Something we do, which is a little old fashioned, is let horse wear bit and bridle in his stall. We start with short sessions of a hour, then build up time. He has no food in the stall at first, but it will be in there later. In my experience it was called “mouthing” the horse, everyone dId it in some form or another when I was a kid.

Loose ring jointed snaffle with rubber bit guards to prevent lip skin pinches as ring rotate. Fitted a bit low in the mouth to allow horse plenty of room to play with the bit. I would have a throatlatch on the bridle to keep it on in case he rubs. No cavesson or nosebands, you WANT him opening and closing mouth, getting tongue over and fixing his problem HIMSELF. No people getting excited, though you can rescue him after a little time, when he can’t fix tongue himself. This is why bit is fitted loose, not making him “smile” after bridling. Most figure out that tongue over is uncomfortable, quit doing it.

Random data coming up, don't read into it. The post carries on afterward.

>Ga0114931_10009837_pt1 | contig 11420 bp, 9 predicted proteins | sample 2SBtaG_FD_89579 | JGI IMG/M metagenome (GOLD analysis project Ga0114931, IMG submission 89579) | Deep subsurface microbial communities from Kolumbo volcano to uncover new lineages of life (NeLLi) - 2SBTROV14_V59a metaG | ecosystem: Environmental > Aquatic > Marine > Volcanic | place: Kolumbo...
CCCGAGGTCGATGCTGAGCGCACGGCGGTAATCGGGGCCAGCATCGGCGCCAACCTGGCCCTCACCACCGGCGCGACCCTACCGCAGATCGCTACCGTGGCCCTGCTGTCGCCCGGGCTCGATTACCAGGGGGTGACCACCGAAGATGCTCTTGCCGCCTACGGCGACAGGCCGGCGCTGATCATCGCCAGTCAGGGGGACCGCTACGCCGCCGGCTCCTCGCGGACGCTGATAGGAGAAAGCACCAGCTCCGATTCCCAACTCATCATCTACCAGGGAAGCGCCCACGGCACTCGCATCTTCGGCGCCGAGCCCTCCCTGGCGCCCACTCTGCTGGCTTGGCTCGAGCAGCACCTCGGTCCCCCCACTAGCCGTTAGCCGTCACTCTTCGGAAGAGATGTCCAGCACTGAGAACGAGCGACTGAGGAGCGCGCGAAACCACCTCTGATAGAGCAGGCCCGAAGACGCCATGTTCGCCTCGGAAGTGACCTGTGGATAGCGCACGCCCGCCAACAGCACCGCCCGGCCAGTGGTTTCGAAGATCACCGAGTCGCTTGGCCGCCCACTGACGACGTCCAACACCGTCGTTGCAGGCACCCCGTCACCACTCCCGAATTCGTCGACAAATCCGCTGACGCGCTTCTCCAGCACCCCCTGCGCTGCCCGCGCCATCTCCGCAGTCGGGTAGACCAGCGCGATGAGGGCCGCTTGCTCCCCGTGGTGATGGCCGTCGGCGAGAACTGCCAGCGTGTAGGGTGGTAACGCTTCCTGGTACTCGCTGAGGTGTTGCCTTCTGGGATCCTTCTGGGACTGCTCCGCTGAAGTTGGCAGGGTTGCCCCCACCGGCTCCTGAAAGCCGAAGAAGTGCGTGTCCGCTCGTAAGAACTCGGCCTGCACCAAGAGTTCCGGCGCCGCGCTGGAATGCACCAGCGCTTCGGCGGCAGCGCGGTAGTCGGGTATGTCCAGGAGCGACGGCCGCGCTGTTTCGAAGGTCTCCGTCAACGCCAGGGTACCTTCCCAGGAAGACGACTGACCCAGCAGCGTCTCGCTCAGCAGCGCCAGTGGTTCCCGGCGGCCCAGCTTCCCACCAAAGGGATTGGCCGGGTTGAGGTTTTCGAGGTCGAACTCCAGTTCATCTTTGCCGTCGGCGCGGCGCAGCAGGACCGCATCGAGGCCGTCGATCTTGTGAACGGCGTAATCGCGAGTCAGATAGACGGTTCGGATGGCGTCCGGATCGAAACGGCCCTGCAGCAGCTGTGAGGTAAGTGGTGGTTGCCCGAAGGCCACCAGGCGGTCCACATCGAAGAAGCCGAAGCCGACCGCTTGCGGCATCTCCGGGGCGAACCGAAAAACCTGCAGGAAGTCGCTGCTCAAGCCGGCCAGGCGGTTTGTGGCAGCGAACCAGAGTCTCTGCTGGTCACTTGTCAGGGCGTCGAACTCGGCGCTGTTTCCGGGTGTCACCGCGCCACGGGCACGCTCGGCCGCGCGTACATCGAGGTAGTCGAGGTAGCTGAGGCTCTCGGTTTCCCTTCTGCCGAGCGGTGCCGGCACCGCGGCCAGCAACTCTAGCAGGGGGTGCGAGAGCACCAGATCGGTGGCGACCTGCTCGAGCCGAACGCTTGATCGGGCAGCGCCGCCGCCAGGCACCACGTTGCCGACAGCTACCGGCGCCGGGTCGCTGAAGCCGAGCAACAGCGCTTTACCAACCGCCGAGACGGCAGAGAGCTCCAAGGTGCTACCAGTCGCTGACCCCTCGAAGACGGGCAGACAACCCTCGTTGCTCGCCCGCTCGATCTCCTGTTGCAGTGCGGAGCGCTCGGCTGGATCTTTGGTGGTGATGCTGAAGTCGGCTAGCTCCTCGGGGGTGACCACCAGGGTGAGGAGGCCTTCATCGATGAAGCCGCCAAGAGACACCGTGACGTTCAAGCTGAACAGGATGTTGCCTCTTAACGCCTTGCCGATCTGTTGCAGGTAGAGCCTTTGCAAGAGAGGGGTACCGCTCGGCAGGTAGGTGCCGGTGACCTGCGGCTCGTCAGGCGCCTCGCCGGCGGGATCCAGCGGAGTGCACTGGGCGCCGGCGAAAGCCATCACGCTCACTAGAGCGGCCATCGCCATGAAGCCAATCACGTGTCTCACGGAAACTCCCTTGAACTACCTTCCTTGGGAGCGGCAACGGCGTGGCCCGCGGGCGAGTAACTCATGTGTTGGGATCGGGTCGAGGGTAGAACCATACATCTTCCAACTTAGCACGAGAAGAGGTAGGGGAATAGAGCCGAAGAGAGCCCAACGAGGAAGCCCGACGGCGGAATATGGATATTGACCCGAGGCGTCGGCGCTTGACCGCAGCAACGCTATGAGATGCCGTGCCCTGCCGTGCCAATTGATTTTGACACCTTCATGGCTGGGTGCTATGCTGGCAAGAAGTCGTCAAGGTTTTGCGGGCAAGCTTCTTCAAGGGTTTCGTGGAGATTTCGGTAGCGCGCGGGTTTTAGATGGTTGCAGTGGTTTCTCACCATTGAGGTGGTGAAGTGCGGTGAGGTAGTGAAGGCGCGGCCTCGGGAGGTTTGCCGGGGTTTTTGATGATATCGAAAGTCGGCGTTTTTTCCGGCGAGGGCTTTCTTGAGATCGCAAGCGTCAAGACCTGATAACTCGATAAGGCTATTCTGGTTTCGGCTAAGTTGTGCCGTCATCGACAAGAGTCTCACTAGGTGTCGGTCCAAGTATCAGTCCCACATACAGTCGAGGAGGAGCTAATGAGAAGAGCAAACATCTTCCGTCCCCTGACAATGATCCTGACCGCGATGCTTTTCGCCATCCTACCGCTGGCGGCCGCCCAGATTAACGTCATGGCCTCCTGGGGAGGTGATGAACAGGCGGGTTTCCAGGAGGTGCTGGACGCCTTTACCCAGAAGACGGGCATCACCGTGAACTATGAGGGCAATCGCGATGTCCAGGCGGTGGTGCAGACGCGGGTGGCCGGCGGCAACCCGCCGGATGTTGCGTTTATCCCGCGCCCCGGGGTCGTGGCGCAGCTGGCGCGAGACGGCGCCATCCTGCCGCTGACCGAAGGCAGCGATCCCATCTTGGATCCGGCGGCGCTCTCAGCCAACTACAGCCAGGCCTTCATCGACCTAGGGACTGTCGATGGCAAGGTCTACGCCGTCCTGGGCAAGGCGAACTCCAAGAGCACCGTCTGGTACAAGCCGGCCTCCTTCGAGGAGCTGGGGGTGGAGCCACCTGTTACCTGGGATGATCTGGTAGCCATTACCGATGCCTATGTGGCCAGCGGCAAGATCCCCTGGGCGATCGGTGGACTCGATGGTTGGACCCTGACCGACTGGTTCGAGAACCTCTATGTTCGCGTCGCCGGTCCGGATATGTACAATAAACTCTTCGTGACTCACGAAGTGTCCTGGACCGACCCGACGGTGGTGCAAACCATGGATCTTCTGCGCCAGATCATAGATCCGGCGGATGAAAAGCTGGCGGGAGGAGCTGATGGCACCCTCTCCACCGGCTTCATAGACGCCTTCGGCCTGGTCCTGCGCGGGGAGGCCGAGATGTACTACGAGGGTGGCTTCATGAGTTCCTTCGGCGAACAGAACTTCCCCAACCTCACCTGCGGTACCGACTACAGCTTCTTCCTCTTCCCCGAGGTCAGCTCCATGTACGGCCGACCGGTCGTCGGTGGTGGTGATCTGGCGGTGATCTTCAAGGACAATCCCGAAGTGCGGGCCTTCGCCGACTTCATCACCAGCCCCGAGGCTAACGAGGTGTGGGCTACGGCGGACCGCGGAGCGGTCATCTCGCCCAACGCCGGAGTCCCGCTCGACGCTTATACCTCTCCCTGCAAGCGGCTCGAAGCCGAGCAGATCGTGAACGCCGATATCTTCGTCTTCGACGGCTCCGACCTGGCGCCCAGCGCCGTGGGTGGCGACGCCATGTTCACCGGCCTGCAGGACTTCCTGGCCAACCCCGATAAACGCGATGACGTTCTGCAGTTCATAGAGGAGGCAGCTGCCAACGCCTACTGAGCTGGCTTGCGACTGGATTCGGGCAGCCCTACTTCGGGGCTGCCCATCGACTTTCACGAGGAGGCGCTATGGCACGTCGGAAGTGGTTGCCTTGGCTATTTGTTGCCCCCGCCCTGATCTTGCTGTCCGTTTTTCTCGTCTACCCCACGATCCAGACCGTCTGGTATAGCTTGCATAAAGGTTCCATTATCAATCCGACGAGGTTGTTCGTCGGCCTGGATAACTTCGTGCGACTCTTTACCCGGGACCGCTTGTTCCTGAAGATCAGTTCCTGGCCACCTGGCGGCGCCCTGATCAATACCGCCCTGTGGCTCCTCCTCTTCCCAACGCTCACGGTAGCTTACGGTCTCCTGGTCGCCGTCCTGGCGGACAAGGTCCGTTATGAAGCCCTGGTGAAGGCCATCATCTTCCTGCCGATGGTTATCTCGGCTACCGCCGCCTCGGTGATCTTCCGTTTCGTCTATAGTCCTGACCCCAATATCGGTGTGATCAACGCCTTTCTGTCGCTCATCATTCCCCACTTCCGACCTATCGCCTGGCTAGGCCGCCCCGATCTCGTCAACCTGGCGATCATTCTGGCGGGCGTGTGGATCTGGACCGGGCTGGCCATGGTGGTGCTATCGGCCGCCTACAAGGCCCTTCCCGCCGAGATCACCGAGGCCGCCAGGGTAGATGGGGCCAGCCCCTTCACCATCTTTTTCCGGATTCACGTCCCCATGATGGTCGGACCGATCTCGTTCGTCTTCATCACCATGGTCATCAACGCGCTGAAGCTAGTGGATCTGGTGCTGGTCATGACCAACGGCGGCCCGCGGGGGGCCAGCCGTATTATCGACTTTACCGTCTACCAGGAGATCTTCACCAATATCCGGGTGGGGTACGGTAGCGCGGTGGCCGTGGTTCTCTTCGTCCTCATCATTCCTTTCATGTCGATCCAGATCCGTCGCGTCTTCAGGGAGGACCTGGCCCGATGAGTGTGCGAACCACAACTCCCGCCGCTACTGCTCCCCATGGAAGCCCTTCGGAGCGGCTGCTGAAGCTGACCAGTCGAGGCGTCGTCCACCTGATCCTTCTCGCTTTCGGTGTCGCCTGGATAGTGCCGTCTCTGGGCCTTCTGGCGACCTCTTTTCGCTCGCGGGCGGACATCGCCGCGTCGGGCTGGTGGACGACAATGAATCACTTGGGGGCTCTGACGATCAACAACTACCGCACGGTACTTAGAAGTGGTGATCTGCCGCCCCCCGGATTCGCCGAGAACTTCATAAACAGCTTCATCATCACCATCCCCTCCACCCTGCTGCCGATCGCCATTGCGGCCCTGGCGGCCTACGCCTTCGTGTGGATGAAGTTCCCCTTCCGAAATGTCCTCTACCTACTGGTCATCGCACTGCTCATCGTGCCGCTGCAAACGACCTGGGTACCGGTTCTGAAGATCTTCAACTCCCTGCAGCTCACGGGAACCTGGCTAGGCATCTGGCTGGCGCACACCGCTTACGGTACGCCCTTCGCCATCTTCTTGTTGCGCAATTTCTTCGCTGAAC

We increase the wearing time and start feeding horse with the bit on, grain first, then small amounts of hay. He always has a bucket of water. For our horses, they play with bit a while, then over time it loses the excitement factor. They learn to manage the food, chewing, drinks while wearing the bit. No excitement when getting bridled anymore. It is NOT a clue to getting worked or doing new things.